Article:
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Spy was most likely ‘suffocated or poisoned’

Poisoning and asphyxiation are the “foremost contenders” in the sports bag death riddle of MI6 spy Gareth Williams, an inquest has heard.

Williams was probably suffocated or killed by a poison which disappeared in his system during decomposition, pathologist Benjamin Swift said.

Williams’ family have said they believe secret agents versed in the “dark arts” tried to cover up the cause of his death.

Swift said his postmortem examination was hampered by levels of heat within the bag after radiators were mysteriously turned on in Williams’ top floor flat in the middle of summer.

Examinations on Aug 25, 2010 — two days after Williams was found in a holdall in his bathroom — gave the cause of death as “unascertained”.

Experts who carried out experiments with a bag told the inquest last week it would have been extremely difficult for Williams to lock himself in the holdall alone, after speculation he might have done so as part of a sex game.

Under questioning at Westminster Coroner’s Court, Swift said poisoning or asphyxiation such as suffocation were “probably rather than possibly” to blame.

Swift said the two causes of death “were certainly two of the more prominent” beliefs as he conducted examinations.

When family lawyer Anthony O’Toole asked if there were any other possible causes of death, Swift replied: “I would never say never, but those are the foremost contenders.”

There were no injuries indicating Williams had struggled to get out of the bag in which he was found naked and in the foetal position, the pathologist added.

But no tablet deposits were found in his system and there was no bruising consistent with strangulation.

Swift said he believed Williams died shortly after his last known movements on Aug 15.

The evidence from pathologists comes after bag experts said even Harry Houdini would have struggled to lock himself in the red North Face holdall.

Another pathologist told the inquest it was “more likely [Williams] was alive when he entered the bag than that he was dead”.

There was, however, “no suggestion” the spy’s body had been manhandled into the holdall and were he to have been forced into it, either alive or immediately after he died, marks on his body would have been expected, Richard Shepherd said.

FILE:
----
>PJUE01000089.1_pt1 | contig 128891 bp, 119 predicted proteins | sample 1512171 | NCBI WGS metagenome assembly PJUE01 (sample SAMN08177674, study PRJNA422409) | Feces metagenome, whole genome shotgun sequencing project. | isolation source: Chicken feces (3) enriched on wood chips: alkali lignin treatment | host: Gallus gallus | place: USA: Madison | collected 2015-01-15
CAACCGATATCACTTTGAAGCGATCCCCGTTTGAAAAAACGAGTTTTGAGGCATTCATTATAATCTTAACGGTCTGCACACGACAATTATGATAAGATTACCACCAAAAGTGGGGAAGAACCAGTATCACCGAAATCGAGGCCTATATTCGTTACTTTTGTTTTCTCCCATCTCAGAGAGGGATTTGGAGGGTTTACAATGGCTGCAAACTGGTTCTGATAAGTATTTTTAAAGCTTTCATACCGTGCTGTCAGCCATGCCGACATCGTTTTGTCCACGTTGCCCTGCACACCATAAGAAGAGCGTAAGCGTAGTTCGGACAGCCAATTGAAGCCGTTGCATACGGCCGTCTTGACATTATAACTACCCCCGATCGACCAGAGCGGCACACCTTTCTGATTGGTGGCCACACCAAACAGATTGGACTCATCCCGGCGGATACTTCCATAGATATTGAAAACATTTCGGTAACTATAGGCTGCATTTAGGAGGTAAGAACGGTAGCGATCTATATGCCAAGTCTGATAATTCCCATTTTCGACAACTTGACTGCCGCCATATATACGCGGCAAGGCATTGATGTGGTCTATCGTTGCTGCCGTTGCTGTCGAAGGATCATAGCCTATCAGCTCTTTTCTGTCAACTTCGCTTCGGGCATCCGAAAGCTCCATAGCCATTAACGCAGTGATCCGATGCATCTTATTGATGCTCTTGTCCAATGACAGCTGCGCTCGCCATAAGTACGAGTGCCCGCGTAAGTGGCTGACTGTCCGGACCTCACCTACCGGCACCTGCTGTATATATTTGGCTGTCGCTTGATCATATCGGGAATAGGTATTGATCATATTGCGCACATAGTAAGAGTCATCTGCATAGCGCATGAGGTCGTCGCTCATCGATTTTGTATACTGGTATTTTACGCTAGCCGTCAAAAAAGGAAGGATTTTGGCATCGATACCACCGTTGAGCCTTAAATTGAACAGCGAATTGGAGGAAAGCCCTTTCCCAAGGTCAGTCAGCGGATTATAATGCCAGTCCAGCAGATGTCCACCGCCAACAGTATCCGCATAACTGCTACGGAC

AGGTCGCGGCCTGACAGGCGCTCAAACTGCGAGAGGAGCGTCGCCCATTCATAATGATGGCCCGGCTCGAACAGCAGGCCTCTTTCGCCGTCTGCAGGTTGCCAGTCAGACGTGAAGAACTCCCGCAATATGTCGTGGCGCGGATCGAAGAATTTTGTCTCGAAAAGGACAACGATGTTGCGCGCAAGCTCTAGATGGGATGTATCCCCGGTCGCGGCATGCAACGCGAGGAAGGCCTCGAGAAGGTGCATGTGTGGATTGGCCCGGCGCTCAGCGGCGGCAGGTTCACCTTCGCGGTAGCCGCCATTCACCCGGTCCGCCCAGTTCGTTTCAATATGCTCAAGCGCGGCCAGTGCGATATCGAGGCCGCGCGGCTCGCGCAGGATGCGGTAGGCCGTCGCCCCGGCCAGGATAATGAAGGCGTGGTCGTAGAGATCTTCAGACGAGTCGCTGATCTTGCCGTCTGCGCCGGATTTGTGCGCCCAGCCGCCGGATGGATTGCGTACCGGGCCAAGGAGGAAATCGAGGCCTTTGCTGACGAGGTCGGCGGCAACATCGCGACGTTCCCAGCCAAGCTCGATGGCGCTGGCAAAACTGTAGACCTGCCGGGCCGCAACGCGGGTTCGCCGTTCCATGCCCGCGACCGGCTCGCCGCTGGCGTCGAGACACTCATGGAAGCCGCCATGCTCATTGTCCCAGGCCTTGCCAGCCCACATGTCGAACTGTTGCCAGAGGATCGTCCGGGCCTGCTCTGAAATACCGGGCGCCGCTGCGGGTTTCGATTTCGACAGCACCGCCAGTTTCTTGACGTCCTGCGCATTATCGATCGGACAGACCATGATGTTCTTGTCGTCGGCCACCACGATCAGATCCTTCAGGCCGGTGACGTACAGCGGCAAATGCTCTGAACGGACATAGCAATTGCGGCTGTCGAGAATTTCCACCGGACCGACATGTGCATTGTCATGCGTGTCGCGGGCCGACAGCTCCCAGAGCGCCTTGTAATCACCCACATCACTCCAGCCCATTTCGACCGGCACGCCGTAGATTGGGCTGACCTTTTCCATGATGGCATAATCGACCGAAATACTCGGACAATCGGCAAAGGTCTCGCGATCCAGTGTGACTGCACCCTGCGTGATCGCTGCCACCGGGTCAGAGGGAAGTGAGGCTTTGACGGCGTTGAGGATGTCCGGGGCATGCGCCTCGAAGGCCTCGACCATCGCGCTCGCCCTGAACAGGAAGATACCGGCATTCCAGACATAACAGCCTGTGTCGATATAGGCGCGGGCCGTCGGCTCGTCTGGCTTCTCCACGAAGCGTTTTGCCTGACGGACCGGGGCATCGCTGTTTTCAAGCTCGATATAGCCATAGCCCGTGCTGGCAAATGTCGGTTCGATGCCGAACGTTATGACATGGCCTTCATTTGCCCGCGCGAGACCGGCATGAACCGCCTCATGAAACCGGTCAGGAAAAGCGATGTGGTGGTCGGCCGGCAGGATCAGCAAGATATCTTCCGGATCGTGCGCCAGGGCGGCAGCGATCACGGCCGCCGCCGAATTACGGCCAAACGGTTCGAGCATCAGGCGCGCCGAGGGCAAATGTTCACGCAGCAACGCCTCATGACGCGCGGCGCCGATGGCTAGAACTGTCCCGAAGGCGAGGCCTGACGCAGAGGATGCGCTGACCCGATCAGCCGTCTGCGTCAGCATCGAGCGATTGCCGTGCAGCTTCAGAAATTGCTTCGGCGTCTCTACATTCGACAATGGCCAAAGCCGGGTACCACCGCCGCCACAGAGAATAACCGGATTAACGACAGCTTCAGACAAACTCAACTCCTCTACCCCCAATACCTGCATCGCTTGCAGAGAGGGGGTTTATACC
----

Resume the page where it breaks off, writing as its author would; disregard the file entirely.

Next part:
Shepherd, who performed a third postmortem examination, said: “I think it would have been a very difficult process to achieve, getting a body so neatly into a bag.

“Were he to be alive and struggling I would anticipate there to have been injuries.”

Getting a body into a bag straight after death would be impeded by the “floppiness” of the corpse in this period, the court heard.

Pathologist Ian Calder, who performed the second postmortem, observed that the build-up of carbon dioxide would have become poisonous to Williams within about two or three minutes, had he been alive when he entered the bag.

“The toxic effect of the carbon dioxide... plays some considerable havoc with the chemistry of the body and so, as a result of that, the accumulation of carbon dioxide has quite a considerable effect on the wellness of the individual,” he said.

The results would include headaches, then confusion, and eventually unconsciousness and cardiac arrest, he added.

And a soporific state would have been induced before the spy lost consciousness, which could have prevented him from trying to escape, he explained.

The inquest heard last week that Williams’ previous landlady once found him after he tied himself to a bed, while records on his home computer showed he had visited websites about claustrophilia — the love of enclosure — and bondage and sadomasochism.

High-end women’s clothing and shoes worth some €24,500 (€30,000) were also found in the spy’s flat.


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